October 9, 2009


CJ Hasting would have probably been creeped out by the sterile, pale-green walls and the odd, not-echoey hallway if he hadn’t fallen instantly in love with the lady who had picked them up from the lobby. She’d started talking the second the elevator doors had opened.

“The Moos Health Sciences Tower here at the University of Minnesota is the world’s premier research center in nanomachine neural reconstruction procedures. Thousands of people are walking, playing tennis and living normal lives after suffering accidents that severed limbs or the spinal cord,” said the cute nurse or doctor or physician’s assistant or whatever she’d said she was. CJ Hastings thought she was major track no matter what her job was.

“Nanomachine neural reconstruction procedures – we affectionately call them nano-nurps,” she smiled at Mom and then at CJ. His insides did a flip flop. “— have been in use for nearly two decades now and we’ve done extensive research regenerating damage done by brain tumors and impact injuries with excellent…”

Mom stopped walking. Mai Li fell forward a bit into the chest straps of the wheelchair. They wanted to give her a tranquilizer as soon as they came into the hospital and she started shouting, but between Mom and listening to CJ’s heartbeat, she’d calmed down enough to get to the elevator. Once up and once down was enough to almost put her to sleep. They’d gotten out in a sub-basement and the physician’s assistant had started talking.

Mom said, “We know all that. How many complete brain reconstructions have been done?”

The PA stood with her mouth open, blinked then turned around and started walking after muttering, “Maybeyoubetterfollowme…”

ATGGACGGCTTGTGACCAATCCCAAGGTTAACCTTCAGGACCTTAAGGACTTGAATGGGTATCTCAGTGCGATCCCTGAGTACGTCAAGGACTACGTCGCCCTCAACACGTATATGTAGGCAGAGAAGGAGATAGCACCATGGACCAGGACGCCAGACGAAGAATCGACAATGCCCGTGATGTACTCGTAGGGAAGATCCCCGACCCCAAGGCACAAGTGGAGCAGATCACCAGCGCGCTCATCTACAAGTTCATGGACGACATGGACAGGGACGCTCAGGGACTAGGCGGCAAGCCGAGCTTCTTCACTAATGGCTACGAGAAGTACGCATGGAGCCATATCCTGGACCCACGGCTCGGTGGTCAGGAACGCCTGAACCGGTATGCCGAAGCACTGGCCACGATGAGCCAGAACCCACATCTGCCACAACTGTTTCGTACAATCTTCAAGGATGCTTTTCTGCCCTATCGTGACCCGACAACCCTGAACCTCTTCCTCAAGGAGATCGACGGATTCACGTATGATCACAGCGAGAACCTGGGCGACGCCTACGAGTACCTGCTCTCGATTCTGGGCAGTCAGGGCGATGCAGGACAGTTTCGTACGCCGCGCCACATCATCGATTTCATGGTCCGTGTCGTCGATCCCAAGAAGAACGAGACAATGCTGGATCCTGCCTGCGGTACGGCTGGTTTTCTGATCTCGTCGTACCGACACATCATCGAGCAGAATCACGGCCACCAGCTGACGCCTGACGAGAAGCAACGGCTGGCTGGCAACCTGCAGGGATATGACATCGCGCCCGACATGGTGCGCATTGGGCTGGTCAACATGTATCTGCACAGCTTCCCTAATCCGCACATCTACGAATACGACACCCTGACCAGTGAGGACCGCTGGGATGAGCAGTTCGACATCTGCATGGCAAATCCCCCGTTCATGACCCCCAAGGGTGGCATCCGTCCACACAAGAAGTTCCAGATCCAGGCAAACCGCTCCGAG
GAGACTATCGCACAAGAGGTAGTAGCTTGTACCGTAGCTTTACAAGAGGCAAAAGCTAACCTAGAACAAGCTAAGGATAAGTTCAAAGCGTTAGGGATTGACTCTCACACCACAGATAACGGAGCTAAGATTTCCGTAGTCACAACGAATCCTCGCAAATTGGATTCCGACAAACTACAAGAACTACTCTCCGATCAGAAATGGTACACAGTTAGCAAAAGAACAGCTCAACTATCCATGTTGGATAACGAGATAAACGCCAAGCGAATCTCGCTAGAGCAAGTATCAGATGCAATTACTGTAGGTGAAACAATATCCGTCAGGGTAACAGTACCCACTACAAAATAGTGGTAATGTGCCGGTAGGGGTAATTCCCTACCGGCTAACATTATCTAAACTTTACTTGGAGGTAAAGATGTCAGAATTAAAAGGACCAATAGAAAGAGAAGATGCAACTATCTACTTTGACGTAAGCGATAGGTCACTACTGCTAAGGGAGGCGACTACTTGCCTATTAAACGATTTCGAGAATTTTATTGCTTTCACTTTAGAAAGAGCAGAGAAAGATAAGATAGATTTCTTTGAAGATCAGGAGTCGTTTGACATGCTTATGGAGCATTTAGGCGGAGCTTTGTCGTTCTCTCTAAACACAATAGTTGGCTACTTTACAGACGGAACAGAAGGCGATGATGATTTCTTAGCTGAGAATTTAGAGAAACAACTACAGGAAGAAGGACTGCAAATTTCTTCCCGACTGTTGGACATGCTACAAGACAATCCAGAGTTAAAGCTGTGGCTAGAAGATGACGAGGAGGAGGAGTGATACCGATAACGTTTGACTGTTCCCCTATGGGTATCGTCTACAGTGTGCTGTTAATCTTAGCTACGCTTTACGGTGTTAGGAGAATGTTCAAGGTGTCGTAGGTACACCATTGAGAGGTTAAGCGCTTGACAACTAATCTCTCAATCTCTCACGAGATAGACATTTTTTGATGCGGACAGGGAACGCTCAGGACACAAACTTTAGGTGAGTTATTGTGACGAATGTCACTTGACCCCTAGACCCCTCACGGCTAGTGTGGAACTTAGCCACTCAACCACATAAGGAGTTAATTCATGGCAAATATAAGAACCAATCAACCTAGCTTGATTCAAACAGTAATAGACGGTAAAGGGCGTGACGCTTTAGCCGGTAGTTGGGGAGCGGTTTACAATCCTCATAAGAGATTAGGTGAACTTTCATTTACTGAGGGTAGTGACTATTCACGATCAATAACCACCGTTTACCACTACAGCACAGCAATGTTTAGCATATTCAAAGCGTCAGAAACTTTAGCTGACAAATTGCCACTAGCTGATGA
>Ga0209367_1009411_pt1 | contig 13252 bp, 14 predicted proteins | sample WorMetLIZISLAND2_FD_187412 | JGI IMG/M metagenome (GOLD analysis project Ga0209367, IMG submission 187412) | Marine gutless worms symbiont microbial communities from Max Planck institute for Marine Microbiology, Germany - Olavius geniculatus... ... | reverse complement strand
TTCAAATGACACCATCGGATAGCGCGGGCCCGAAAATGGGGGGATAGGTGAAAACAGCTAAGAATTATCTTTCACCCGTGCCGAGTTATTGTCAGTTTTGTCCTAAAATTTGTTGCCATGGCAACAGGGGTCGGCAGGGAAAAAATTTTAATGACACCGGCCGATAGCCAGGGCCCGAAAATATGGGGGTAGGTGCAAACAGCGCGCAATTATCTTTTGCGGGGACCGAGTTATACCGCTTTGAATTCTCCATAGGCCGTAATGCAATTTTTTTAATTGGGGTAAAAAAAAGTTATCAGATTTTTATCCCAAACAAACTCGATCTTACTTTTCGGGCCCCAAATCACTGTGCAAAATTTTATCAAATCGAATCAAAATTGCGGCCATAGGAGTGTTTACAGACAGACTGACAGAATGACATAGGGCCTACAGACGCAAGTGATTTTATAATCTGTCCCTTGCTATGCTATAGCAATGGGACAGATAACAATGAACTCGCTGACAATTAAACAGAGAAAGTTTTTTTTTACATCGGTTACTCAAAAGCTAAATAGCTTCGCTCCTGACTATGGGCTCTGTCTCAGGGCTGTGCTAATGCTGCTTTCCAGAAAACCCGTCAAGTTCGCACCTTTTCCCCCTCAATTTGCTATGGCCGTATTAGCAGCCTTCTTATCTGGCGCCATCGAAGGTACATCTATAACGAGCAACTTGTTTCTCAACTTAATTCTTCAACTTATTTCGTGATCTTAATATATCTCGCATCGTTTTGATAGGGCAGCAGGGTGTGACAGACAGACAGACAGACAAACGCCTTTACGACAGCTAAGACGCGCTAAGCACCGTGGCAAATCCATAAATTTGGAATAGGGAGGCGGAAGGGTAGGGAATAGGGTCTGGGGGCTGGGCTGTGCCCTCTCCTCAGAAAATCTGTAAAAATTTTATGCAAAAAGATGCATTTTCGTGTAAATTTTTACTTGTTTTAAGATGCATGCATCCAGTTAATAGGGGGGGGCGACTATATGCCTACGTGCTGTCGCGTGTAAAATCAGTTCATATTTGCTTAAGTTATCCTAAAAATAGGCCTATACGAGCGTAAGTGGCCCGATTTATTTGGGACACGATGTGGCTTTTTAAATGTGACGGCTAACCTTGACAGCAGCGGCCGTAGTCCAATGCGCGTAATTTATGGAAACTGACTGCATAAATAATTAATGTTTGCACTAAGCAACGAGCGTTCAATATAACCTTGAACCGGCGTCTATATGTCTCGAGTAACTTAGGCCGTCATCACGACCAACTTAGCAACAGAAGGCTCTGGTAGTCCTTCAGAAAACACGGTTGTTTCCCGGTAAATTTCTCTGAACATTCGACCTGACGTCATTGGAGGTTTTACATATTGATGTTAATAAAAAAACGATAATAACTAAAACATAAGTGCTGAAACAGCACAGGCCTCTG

Mom shot a glance at CJ. He knew that look: she was getting ready to go thermo. CJ hurried after the PA, hoping to calm Mom down. But she turned into a smaller office before he could tap her shoulder or yank on her surgical shirt.

Doctor Chazhukaran had a surgery cap on and a mask dangling around his neck. “Ms. Hastings. Mai Li. Chris.”

CJ rolled his eyes. The guy insisted on calling him “Chris” even after he’d told him not to. Mom said, “CJ, step aside,” as she pushed Mai Li into the room. She looked at the doctor and said, “I asked your assistant how many complete brain reconstructions have been done…”

“And she said, ‘none’?” he cut Mom off. He turned and glared at the PA who took a little step back. CJ wouldn’t have even seen it if he had been drooling over her. He doubted either the doctor or Mom saw it. He moved closer to Mom.

Mom scowled, pursed her lips then said, “Actually, she told me that I should ask you,” she paused. “So, that’s the truth? You’ve never done a complete brain reconstruction?”

CJ saw him bite the inside of his lip – he knew the look, ‘cause he did it all the time himself. Dr. Chazhukaran said, “A total nanomachine cerebral cortex, medulla, pons and cerebellum reconstruction – a NCMPC – has never been attempted before.” He’d made fists and held them at his sides. Just like a kid getting ready for a fight.

Mom looked at him and put her hand on Mai Li’s shoulder. His sister snored softly. CJ moved even closer to Mom. He knew he couldn’t actually stop Dr. Chazhukaran if he tried anything. But he’d try. Then Mom took a deep breath and held it. And held it. And held it.

CJ glanced up at her. He saw Dr. Chazhukaran’s eyebrows twitch down. He’d have been creeped out by the doctor if it hadn’t been for Mai Li, the PA and Mom. Instead, he jumped when Mom said suddenly, “Do it.”

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